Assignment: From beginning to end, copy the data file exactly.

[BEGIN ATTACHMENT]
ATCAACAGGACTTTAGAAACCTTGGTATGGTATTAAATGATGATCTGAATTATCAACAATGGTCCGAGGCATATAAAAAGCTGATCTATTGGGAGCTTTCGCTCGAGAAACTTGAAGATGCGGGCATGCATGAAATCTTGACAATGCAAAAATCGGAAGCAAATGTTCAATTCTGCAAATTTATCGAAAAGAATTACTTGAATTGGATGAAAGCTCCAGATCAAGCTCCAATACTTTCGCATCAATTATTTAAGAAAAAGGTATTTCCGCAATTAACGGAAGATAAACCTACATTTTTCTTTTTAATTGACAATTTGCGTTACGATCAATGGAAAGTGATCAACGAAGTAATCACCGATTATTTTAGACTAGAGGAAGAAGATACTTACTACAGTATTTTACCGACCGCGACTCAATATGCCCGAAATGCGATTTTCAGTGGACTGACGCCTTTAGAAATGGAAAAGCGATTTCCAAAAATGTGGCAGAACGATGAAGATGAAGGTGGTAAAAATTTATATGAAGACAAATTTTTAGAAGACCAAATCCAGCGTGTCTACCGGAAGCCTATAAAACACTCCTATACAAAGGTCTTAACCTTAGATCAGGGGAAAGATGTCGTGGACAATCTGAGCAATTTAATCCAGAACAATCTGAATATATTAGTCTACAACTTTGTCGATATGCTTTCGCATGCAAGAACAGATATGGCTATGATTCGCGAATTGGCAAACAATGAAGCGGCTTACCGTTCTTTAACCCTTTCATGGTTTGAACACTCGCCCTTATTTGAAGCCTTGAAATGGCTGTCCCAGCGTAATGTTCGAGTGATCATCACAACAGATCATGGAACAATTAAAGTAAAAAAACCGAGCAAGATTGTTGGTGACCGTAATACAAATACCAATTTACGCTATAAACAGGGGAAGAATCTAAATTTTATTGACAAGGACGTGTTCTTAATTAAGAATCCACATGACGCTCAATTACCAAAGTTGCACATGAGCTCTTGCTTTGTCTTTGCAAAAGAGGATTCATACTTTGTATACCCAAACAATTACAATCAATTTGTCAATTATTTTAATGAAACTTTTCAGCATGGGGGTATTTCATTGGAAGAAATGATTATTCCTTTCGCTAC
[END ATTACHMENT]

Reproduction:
ATCAACAGGACTTTAGAAACCTTGGTATGGTATTAAATGATGATCTGAATTATCAACAATGGTCCGAGGCATATAAAAAGCTGATCTATTGGGAGCTTTCGCTCGAGAAACTTGAAGATGCGGGCATGCATGAAATCTTGACAATGCAAAAATCGGAAGCAAATGTTCAATTCTGCAAATTTATCGAAAAGAATTACTTGAATTGGATGAAAGCTCCAGATCAAGCTCCAATACTTTCGCATCAATTATTTAAGAAAAAGGTATTTCCGCAATTAACGGAAGATAAACCTACATTTTTCTTTTTAATTGACAATTTGCGTTACGATCAATGGAAAGTGATCAACGAAGTAATCACCGATTATTTTAGACTAGAGGAAGAAGATACTTACTACAGTATTTTACCGACCGCGACTCAATATGCCCGAAATGCGATTTTCAGTGGACTGACGCCTTTAGAAATGGAAAAGCGATTTCCAAAAATGTGGCAGAACGATGAAGATGAAGGTGGTAAAAATTTATATGAAGACAAATTTTTAGAAGACCAAATCCAGCGTGTCTACCGGAAGCCTATAAAACACTCCTATACAAAGGTCTTAACCTTAGATCAGGGGAAAGATGTCGTGGACAATCTGAGCAATTTAATCCAGAACAATCTGAATATATTAGTCTACAACTTTGTCGATATGCTTTCGCATGCAAGAACAGATATGGCTATGATTCGCGAATTGGCAAACAATGAAGCGGCTTACCGTTCTTTAACCCTTTCATGGTTTGAACACTCGCCCTTATTTGAAGCCTTGAAATGGCTGTCCCAGCGTAATGTTCGAGTGATCATCACAACAGATCATGGAACAATTAAAGTAAAAAAACCGAGCAAGATTGTTGGTGACCGTAATACAAATACCAATTTACGCTATAAACAGGGGAAGAATCTAAATTTTATTGACAAGGACGTGTTCTTAATTAAGAATCCACATGACGCTCAATTACCAAAGTTGCACATGAGCTCTTGCTTTGTCTTTGCAAAAGAGGATTCATACTTTGTATACCCAAACAATTACAATCAATTTGTCAATTATTTTAATGAAACTTTTCAGCATGGGGGTATTTCATTGGAAGAAATGATTATTCCTTTCGCTAC